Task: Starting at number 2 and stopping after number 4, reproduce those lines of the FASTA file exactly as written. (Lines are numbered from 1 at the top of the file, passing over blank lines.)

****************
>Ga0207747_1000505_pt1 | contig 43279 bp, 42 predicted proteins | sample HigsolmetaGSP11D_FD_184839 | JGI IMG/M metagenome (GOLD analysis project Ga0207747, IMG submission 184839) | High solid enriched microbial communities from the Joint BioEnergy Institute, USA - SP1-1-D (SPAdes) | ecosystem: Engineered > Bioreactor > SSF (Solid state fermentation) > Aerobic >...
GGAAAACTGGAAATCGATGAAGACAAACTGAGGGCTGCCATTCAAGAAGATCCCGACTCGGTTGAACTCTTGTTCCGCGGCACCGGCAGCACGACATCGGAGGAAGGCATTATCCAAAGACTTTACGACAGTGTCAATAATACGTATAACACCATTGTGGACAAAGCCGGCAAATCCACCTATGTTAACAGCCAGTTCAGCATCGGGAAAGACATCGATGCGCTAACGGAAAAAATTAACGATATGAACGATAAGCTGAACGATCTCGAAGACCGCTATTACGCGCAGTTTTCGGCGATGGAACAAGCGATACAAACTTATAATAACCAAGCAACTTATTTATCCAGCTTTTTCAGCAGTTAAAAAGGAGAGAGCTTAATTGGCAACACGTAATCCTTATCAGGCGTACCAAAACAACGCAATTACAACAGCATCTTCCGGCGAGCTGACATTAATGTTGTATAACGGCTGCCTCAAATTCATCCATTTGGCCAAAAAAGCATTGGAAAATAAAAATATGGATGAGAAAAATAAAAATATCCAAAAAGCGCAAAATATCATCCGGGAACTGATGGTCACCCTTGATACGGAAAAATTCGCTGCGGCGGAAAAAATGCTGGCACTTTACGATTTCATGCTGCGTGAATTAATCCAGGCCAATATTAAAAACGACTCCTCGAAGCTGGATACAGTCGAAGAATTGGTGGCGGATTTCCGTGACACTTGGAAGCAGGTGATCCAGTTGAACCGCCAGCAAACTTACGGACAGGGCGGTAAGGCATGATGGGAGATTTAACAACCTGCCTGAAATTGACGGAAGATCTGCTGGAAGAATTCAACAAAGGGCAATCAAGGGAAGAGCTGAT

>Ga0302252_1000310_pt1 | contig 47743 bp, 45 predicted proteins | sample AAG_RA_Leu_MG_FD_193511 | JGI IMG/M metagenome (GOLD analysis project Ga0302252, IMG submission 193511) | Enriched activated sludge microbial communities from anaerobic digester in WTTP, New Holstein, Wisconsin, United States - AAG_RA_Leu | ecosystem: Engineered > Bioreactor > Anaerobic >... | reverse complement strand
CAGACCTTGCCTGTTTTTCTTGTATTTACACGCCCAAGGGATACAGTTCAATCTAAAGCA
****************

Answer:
GGAAAACTGGAAATCGATGAAGACAAACTGAGGGCTGCCATTCAAGAAGATCCCGACTCGGTTGAACTCTTGTTCCGCGGCACCGGCAGCACGACATCGGAGGAAGGCATTATCCAAAGACTTTACGACAGTGTCAATAATACGTATAACACCATTGTGGACAAAGCCGGCAAATCCACCTATGTTAACAGCCAGTTCAGCATCGGGAAAGACATCGATGCGCTAACGGAAAAAATTAACGATATGAACGATAAGCTGAACGATCTCGAAGACCGCTATTACGCGCAGTTTTCGGCGATGGAACAAGCGATACAAACTTATAATAACCAAGCAACTTATTTATCCAGCTTTTTCAGCAGTTAAAAAGGAGAGAGCTTAATTGGCAACACGTAATCCTTATCAGGCGTACCAAAACAACGCAATTACAACAGCATCTTCCGGCGAGCTGACATTAATGTTGTATAACGGCTGCCTCAAATTCATCCATTTGGCCAAAAAAGCATTGGAAAATAAAAATATGGATGAGAAAAATAAAAATATCCAAAAAGCGCAAAATATCATCCGGGAACTGATGGTCACCCTTGATACGGAAAAATTCGCTGCGGCGGAAAAAATGCTGGCACTTTACGATTTCATGCTGCGTGAATTAATCCAGGCCAATATTAAAAACGACTCCTCGAAGCTGGATACAGTCGAAGAATTGGTGGCGGATTTCCGTGACACTTGGAAGCAGGTGATCCAGTTGAACCGCCAGCAAACTTACGGACAGGGCGGTAAGGCATGATGGGAGATTTAACAACCTGCCTGAAATTGACGGAAGATCTGCTGGAAGAATTCAACAAAGGGCAATCAAGGGAAGAGCTGAT

>Ga0302252_1000310_pt1 | contig 47743 bp, 45 predicted proteins | sample AAG_RA_Leu_MG_FD_193511 | JGI IMG/M metagenome (GOLD analysis project Ga0302252, IMG submission 193511) | Enriched activated sludge microbial communities from anaerobic digester in WTTP, New Holstein, Wisconsin, United States - AAG_RA_Leu | ecosystem: Engineered > Bioreactor > Anaerobic >... | reverse complement strand
CAGACCTTGCCTGTTTTTCTTGTATTTACACGCCCAAGGGATACAGTTCAATCTAAAGCA